The Peruvian government has undertaken several reforms in the banking laws to promote capital adequacy in the banking sector. The reforms are being undertaken under the watch of the Superintendencia de Banca Seguros [SBS], which is the core regulatory authority in the banking sector. The reforms have largely focused on the banks’ minimum capital requirement concerning the operational, market, and credit risks as outlined under Pillar I of Basel II. The reforms have further led to an increment in banks’ minimum capital ratio. The Peruvian banks are obliged to assess their capital adequacy according to their risk profile. Additionally, banks should hold sufficient capital buffers to deal with all the material risks that might be encountered in the businesses cycles (HelgiLibrary 2015, p. 1). The process of implementing the ICAAP amongst the Peruvian banks further advocates a high level of informational transparency in the banks’ capital management processes.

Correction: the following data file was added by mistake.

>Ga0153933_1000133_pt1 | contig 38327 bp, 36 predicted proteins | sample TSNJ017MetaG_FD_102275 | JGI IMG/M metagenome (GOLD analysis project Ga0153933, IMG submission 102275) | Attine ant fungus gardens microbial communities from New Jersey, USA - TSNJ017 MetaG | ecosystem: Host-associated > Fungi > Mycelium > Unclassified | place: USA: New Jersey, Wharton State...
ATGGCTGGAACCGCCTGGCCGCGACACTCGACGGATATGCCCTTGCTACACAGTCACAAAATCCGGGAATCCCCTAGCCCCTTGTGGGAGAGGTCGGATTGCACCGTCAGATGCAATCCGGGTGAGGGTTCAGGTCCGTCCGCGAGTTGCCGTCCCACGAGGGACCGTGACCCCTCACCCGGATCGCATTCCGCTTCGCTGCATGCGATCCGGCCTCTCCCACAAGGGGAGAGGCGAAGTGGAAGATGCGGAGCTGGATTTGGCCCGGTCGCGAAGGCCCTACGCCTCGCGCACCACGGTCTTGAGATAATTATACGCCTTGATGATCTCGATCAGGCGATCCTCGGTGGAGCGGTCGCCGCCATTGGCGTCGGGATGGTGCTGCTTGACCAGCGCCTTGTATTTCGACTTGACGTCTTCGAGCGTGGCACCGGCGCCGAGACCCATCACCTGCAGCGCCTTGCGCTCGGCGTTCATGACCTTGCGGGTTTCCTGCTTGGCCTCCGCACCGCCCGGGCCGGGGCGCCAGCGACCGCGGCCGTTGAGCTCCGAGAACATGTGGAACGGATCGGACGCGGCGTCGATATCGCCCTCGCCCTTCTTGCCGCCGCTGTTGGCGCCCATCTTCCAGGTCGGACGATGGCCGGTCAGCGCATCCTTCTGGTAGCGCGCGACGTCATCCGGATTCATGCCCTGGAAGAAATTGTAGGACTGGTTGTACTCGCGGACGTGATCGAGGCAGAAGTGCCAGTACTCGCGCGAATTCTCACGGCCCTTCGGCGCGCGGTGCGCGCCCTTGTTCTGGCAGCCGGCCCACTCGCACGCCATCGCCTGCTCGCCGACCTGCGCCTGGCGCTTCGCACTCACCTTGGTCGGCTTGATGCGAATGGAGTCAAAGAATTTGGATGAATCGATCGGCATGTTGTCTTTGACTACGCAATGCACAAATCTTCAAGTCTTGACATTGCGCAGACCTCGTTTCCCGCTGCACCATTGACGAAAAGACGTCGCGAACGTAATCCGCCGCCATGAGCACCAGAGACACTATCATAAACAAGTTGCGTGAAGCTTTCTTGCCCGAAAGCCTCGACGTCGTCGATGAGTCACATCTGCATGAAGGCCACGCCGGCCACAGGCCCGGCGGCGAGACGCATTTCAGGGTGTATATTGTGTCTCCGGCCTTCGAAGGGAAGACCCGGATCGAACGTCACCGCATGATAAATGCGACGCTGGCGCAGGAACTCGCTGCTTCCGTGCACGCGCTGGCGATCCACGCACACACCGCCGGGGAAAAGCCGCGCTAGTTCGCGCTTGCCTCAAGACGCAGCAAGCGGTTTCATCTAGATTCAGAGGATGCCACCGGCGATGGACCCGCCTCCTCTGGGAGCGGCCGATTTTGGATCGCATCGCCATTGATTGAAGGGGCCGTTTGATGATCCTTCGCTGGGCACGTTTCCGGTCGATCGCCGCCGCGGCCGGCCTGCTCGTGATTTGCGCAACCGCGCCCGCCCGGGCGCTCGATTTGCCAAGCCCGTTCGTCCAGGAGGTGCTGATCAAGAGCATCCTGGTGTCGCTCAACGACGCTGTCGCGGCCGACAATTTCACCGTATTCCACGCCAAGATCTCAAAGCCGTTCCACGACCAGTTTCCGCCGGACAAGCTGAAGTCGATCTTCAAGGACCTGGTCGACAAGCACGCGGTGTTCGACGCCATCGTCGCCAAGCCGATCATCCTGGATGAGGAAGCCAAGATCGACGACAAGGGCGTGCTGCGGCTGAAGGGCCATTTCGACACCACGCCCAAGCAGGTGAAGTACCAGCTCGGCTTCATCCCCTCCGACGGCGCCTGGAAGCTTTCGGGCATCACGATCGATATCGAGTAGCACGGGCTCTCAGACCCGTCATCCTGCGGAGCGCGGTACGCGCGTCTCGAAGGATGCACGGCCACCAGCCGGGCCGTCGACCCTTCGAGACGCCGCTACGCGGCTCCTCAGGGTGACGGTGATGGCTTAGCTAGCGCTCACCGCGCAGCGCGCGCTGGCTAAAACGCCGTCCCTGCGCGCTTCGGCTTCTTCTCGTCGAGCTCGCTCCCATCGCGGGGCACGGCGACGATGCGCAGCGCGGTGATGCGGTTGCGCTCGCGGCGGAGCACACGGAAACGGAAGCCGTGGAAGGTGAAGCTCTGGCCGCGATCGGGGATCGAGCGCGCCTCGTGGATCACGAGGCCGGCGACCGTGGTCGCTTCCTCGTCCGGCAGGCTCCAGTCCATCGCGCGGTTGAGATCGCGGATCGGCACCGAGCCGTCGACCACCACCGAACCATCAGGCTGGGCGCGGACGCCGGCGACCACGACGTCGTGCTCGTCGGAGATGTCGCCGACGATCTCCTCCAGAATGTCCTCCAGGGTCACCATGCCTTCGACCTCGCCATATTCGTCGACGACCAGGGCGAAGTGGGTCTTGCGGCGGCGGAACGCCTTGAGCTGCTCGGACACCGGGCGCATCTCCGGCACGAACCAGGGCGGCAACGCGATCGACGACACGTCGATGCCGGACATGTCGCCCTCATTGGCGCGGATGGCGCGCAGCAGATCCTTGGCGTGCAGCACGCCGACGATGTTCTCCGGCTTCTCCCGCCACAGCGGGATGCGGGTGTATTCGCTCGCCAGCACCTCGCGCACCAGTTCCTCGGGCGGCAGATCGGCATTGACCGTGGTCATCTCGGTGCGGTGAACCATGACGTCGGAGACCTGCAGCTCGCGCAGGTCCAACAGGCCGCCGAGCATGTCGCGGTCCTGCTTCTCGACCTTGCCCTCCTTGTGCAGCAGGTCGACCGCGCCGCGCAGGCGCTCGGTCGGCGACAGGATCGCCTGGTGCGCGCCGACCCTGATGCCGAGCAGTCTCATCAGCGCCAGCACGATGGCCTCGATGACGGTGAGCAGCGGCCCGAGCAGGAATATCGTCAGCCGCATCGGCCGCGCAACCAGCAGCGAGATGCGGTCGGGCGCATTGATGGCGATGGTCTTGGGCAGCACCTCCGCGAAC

The capital buffer requirement differs depending on the type of deposit-taking institution. For example, commercial banks are required to maintain an additional buffer of 2.5% while microfinance institutions should maintain a 6% buffer. The consideration of additional capital enables banks to comply with Pillar II requirements (Financial Stability Institute 2013, p. 16). Since 2009, banks in Peru are obliged to develop an annual report outlining their internal capital assessment process.

The SBS is continuously committed to reinforcing the sector’s regulatory framework. Subsequently, banks are in a position to identify, evaluate, treat, and control various risks. Peru has set a capital adequacy ratio at 10%, which is higher than the 8% requirement of Basel II (Torre, Ize & Schmukler 2012, p. 168). However, the SBS is focused on improving the CAR continuously. For example, in 2014, the CAR was estimated to be 14% (HelgiLibrary 2015, p. 1). Recent stress tests in the sector show that the Peruvian banking sector has adequate capacity to cope with severe shocks (Bank for International Settlements 2014).

The Overall Organisation of the Supervisory Review and Evaluation Process